Wednesday, April 9, 2014 12 p.m. to 1 p.m.
Location: Farnsworth Museum Library, 16 Museum St., Rockland, Maine
For more information: 207-236-2823; baychamberconcerts.org
ROCKPORT, Maine — Bay Chamber Concerts, in partnership with the Farnsworth Art Museum and Allen Insurance and Financial, presents the last in its series of four Music at Noon concerts on Wednesday, April 9, in the Farnsworth Museum’s Library. The DaPonte String Quartet will perform Beethoven’s String Quartet in A Minor, Op. 132. One of the composer’s last major completed works, it is widely considered to be among the greatest musical compositions of all time, and has inspired many composers and musicians.
Music and art lovers are invited to attend this intimate noontime concert where they can enjoy a simple, tasty lunch from Atlantic Baking Co. while listening to this deeply felt and uplifting music. Tickets are $25, including the soup luncheon and admission to the museum after the concert, and may be obtained by visiting www.baychamberconcerts.org or calling 207-236-2823.
This DaPonte String Quartet is celebrating its 22nd year in Maine. The ensemble was founded in Philadelphia and moved to Maine on a Rural Residency Grant established by the National Endowment for the Arts and Chamber Music America. They have performed in concert halls around the US, including Carnegie Hall; and in Europe and Canada. The Quartet consists of Ferdinand Liva and Lydia Forbes, Violin; Kirsten Monke, Viola and Myles Jordan, Cello. In addition to their work with the Quartet, Lydia and Kirsten are members of the Bay Chamber Music School faculty.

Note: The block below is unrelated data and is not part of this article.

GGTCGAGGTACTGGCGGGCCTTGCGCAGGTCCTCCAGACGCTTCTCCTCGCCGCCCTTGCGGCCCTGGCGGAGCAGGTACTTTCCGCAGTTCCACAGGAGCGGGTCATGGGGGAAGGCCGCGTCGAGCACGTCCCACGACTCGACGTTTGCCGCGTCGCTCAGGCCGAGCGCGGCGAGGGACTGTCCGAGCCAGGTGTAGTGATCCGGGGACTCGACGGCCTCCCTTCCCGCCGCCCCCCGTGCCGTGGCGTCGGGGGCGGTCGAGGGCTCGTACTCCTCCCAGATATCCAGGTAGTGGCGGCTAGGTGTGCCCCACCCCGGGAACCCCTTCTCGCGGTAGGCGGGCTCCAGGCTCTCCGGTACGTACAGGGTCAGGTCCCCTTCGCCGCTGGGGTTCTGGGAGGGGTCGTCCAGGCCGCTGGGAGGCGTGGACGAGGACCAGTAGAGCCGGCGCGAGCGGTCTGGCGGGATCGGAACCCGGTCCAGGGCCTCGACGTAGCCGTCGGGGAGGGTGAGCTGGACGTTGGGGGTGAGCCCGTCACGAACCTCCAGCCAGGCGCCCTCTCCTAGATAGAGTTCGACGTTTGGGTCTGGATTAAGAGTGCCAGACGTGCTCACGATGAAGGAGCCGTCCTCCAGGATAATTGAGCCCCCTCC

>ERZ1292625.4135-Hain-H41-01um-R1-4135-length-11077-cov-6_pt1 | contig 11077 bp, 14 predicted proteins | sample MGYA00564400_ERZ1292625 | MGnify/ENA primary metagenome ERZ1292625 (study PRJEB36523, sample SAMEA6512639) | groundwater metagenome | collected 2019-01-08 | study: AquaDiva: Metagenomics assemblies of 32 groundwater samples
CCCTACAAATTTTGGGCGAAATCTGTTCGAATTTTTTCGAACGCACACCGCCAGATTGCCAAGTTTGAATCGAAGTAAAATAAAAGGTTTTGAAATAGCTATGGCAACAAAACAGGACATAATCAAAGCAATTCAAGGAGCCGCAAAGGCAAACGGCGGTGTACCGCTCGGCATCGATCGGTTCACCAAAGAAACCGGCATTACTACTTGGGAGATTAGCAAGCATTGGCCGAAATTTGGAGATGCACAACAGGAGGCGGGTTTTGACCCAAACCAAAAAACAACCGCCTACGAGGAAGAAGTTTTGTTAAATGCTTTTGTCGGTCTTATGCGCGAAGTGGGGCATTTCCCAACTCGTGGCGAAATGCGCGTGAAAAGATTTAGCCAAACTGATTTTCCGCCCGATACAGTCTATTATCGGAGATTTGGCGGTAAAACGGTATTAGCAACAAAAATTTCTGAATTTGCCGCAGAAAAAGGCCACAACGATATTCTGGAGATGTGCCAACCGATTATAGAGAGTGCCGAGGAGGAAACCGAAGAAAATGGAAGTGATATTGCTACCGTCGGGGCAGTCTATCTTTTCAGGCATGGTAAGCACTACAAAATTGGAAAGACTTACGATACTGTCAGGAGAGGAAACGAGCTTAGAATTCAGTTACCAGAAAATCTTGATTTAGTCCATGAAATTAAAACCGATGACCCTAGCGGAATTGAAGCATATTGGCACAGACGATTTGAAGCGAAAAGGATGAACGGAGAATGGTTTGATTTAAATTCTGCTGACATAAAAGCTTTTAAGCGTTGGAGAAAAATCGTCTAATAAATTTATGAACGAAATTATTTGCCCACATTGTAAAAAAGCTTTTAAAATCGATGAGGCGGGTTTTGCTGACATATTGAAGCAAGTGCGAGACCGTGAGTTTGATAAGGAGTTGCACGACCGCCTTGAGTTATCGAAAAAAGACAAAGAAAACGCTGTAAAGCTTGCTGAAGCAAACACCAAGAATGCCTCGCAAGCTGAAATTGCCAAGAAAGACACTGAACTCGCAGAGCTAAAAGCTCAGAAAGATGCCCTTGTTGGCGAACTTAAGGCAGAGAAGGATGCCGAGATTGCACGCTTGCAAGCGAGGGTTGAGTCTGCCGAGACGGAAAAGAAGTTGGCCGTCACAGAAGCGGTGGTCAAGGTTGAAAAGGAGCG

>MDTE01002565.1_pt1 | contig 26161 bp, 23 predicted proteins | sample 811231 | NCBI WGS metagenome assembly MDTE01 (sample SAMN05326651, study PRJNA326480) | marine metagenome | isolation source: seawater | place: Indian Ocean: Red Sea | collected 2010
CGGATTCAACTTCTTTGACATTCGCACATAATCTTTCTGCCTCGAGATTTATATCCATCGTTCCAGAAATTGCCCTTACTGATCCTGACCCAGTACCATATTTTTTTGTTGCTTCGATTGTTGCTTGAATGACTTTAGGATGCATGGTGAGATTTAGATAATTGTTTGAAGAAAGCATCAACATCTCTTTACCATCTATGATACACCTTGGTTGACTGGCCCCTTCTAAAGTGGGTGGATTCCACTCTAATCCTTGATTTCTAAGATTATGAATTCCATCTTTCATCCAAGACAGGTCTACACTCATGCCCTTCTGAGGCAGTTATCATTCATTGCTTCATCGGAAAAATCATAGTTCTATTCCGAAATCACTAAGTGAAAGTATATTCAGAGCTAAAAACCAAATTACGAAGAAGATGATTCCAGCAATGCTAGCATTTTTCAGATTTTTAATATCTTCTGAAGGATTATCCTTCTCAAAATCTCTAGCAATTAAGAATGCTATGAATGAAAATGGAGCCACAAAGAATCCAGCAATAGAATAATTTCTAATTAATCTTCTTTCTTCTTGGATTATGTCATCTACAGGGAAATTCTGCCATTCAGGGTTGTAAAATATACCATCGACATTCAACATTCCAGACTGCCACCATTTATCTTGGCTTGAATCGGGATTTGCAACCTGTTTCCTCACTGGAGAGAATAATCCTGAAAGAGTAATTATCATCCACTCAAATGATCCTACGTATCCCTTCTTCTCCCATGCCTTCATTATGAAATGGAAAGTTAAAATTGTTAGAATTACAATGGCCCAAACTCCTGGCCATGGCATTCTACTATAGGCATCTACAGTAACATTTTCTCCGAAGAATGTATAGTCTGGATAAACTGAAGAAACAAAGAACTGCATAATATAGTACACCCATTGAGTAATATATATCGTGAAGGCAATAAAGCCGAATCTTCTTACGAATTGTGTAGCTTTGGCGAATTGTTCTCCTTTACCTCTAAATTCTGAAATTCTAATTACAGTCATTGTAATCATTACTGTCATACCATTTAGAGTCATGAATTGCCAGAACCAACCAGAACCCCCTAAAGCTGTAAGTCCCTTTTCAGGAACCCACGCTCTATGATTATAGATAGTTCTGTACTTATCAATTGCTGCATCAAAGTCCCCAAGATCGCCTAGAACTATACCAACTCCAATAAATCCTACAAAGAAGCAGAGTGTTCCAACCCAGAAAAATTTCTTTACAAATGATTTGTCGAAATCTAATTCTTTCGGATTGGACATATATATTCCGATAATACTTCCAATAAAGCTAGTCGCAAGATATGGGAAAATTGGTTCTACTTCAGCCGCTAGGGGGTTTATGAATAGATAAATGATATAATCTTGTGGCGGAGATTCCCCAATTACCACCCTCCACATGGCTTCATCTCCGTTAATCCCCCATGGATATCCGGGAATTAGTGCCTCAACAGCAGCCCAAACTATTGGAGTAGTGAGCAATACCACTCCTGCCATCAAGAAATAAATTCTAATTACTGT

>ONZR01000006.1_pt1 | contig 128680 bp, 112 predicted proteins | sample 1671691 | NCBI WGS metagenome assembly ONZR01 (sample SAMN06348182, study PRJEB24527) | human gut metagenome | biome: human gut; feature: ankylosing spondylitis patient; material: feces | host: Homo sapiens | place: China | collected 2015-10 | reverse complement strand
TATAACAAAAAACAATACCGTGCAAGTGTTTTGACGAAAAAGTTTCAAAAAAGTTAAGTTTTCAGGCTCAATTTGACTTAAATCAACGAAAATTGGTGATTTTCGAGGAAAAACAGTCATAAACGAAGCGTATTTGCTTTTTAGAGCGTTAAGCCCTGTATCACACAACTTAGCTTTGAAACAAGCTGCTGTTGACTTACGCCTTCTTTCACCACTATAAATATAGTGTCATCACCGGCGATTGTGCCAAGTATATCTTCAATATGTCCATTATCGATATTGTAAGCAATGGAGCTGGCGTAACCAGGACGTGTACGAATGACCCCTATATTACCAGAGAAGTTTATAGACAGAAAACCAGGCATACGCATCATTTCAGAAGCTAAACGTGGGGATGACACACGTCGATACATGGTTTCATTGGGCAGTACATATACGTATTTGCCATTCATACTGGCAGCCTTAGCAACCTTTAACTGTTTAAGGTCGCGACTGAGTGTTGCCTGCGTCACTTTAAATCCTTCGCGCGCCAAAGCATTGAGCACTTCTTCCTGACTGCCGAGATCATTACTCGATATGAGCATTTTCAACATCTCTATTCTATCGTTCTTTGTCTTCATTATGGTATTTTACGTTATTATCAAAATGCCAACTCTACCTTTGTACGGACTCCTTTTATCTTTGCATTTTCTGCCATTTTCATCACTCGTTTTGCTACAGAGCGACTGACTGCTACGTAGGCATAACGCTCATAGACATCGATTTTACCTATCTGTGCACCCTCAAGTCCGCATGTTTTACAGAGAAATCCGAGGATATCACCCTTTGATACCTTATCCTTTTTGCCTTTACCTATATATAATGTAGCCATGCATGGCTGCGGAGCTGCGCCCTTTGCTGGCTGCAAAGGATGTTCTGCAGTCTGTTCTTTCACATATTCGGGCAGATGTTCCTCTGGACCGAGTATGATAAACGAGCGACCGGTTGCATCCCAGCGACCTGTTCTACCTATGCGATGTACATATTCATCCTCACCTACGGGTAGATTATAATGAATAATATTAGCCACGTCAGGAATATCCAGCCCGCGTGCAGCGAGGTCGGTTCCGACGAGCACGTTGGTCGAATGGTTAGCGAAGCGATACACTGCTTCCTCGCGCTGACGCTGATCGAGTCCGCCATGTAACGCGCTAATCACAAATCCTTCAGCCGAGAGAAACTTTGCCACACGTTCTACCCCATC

The mission of the DaPonte String Quartet is to connect audiences to composers by bringing to life the human context of each score’s creation. This performance is also a collaboration with the Camden Conference in support of their focus on Food and Sustenance. Beethoven wrote Op. 132 after a period of great illness, during which his doctor gave him strict advice: “No wine, no coffee, no spices of any kind”….and a move to the country to “imbibe fresh air and natural milk.” The Adagio movement is his ‘prayer’ in thanks for the healing and sustaining power of music.
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